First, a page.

Whether it was looking for the planets in a shrunken down version of the solar system, completing science experiments on the fly or learning how to design rockets, youth attending the 2018 ELCA Youth Gathering in Houston had plenty of opportunities to engage with science.
The science-oriented activities popped up at the Interactive Learning Center that was described as a “Holy Playground” of sorts, inviting Gathering participants to encounter God through a variety of learning styles and sensory experiences.
All 30,000 participants had a dedicated day in the three-day program rotation to experience the extensive offerings inside the over 700,000 square feet exhibit hall. From sports to creative expressions, service projects to quiet meditation, Interactive Learning offered up a lot of activities featuring booths more than 40 organizations, including one sponsored by the Lutheran Alliance for Faith, Science and Technology (LAFST).
This is the second Youth Gathering LAFST participated in; the group took on the theme of Mythbusters at the 2015 Gathering in Detroit. The theme of this year’s Lutheran Alliance booth was Exploring God’s Worlds: Seeing the world through the lenses of both faith and science opens up a new dimension.
Four members of the LAFST Steering Committee staffed the booth: Bruce Booher, astronomer/retired ELCA pastor; Dana Hendershot, pastor; Ida Hakkarinen, NOAA meteorologist and physicist Kristi Keller.
With a wide variety of science-oriented games and puzzles, the LAFST booth included a rocket simulator, a cut-out of a Mars Rover, science experiments and chances to discuss how faith and science play a role in daily life.
A popular selfie opportunity drew youth leaders in the shape of a cut out of Astronaut Buzz Aldrin, who along with Neil Armstrong walked on the moon in 1969.
Spread throughout the exhibit hall was a scale replica of the Solar System. Over three days thousands of youth scanned through the large expanse of the NRG Center to find planets such as the last one in the line-up—a tiny blue ball with a disc (Saturn). Despite the center’s expansive square footage there wasn’t room for Uranus, Neptune or the most controversial planet Pluto.
Posters for each planet were stationed throughout the hall at their scaled down distance from the Sun; the Saturn poster was located at the far end of the hall in the Old Lutheran store. Participants who took part in the scavenger hunt and returned to the LAFST booth to show their photos of each poster were rewarded with a Milky Way bar.
On the second day of Interactive Learning, a small gathering held hands looking as if they were praying. Actually, they had become a closed circuit with an Energy Stick, composed of an acrylic rod with LED lights and speaker than sounded once contact was made with both metal bands on the rod.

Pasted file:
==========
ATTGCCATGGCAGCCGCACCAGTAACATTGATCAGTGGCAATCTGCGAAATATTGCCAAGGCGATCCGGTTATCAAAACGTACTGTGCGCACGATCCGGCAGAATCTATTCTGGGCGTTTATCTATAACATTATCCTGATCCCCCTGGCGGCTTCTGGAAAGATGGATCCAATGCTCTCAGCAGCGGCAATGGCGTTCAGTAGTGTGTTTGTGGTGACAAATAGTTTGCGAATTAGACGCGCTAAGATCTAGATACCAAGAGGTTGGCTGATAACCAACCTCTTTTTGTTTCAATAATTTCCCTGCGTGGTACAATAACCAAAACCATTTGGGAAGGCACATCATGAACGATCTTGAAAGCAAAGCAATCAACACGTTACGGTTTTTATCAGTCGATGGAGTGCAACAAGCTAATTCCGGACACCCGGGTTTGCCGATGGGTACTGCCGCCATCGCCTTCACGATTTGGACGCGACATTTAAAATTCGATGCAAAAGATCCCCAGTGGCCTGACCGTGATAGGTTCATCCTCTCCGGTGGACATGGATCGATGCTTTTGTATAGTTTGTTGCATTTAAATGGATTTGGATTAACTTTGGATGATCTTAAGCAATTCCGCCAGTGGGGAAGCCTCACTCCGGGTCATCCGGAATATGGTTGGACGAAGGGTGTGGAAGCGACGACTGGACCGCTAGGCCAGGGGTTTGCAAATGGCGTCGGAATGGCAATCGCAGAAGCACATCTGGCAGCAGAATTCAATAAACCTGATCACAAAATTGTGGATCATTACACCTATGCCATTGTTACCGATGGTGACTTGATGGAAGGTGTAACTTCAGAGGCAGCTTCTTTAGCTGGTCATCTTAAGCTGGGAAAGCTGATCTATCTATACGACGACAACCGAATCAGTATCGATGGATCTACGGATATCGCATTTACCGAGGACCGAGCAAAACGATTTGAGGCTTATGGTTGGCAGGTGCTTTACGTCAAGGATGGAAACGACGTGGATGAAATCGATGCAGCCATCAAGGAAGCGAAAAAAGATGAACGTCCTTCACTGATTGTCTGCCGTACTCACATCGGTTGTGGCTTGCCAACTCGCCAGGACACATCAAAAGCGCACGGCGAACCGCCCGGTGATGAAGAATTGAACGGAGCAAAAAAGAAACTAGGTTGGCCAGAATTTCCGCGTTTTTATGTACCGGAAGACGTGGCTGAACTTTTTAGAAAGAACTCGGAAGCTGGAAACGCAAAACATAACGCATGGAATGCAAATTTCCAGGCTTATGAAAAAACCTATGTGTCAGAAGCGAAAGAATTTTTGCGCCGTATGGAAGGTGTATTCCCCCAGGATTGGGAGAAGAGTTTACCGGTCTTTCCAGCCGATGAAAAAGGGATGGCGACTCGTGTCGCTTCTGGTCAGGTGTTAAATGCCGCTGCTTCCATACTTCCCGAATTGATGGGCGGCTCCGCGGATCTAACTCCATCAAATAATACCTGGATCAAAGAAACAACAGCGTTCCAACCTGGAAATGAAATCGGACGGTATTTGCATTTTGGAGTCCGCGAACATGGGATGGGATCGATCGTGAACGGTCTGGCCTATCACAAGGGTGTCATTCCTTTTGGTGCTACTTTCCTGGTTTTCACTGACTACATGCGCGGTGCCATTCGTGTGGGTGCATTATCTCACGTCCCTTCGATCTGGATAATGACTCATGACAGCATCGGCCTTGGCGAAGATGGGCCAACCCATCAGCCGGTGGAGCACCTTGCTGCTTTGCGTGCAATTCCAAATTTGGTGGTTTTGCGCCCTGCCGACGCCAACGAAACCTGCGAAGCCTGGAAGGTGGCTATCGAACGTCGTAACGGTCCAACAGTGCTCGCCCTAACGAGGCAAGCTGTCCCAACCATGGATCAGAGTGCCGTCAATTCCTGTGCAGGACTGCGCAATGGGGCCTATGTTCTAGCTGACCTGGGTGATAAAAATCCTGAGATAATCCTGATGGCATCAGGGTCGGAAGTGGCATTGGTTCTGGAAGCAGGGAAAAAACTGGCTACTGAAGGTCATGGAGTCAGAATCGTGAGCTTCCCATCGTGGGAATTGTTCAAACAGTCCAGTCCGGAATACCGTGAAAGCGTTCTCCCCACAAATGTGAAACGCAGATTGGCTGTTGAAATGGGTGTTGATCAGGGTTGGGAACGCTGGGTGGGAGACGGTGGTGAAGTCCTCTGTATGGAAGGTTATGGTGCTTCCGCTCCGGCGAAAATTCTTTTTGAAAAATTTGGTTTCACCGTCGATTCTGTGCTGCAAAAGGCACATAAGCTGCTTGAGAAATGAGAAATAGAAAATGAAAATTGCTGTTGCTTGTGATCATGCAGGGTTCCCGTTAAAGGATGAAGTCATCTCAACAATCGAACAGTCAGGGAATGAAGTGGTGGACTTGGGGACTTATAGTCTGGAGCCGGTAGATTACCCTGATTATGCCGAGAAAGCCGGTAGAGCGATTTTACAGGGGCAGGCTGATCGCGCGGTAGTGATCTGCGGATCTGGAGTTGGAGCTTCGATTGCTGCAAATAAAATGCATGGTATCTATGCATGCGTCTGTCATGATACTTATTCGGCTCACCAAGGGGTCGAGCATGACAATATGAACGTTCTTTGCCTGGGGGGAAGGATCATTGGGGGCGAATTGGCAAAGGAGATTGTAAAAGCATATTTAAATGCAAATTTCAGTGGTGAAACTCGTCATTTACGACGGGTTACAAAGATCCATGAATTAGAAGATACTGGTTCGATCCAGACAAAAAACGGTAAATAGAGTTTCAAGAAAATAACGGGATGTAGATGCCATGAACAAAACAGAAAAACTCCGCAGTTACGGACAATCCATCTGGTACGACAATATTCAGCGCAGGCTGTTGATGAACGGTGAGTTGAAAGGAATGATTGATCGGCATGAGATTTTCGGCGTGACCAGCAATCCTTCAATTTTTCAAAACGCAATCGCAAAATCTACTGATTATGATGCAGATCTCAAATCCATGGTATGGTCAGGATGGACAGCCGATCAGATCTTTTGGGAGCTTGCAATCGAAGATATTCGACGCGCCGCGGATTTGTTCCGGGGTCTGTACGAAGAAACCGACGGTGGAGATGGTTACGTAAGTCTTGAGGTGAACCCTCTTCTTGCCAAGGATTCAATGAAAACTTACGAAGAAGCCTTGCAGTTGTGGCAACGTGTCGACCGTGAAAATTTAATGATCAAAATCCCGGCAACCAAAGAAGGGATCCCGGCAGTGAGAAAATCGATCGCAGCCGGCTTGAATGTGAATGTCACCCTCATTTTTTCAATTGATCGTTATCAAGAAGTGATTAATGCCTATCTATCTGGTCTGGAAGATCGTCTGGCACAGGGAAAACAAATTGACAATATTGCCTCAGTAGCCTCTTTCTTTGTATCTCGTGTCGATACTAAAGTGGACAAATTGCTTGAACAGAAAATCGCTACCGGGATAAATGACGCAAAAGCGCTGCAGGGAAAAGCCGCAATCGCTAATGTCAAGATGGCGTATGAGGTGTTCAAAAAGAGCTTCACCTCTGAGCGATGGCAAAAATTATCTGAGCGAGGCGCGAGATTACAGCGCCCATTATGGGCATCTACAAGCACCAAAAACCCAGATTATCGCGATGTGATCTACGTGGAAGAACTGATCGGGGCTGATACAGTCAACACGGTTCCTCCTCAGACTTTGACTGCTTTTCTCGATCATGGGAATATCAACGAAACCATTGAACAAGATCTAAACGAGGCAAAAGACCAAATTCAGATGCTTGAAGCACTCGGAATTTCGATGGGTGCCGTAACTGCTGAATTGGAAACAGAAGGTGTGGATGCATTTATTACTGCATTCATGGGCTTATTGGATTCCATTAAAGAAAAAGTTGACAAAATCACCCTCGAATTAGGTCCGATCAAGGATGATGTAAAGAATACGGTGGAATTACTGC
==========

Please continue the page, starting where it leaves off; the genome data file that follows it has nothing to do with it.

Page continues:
Another toy, the Fun Fly Stick, demonstrated static electricity and the way in which like charges repel. Charge built up in the stick was transferred to a mylar band, which then floated in the air above the Fly Stick.
Hakkarinen recalls making the “rounds” on her scooter through the hall with one of the energy sticks, inviting people to participate in a scientific experiment about circuits and demonstrating the conductive properties of humans, and encouraging them to stop by the booth to “play with” other science toys.
Booher also walked the hall giving youth an opportunity to learn about and hold a meteorite — or as he aptly described it — “a piece of another world.”
Another experiment had youth groups competing to see who can get the most water drops on the head of penny, which Hakkarinen says was another big hit.
Impromptu small groups formed to work on several puzzles as a team. One group spent more than an hour completing a difficult 3-D Tetris cube puzzle.
Keller guided participants through a computer simulator called Kerbal (www.kerbalspaceprogram.com/en/) in which they built and launched their own rockets. In addition, there were opportunities for youth and leaders to become citizen scientists via a website called Zooniverse.
Less interactive, but just as fun, were science and 3-D videos playing continuously in the booth viewing area for those open to learning more about how science works more broadly.
In a partnership with Holy Trinity Lutheran Church and Lutheran Campus Ministry at the University of North Carolina at Chapel Hill, the Lutheran Alliance booth also gave away to youth leaders over a dozen copies of Luther Seminary professor Andrew Root’s new book, “Exploding Stars, Dead Dinosaurs, and Zombies: Youth Ministry in an Age of Science.”
Youth and youth leaders also could take home a 3-D postcard of the Martian landscape with 3-D glasses and postcards with information about the Faith and Science Collective established at Holy Trinity Lutheran via a generous grant awarded by Fuller Seminary.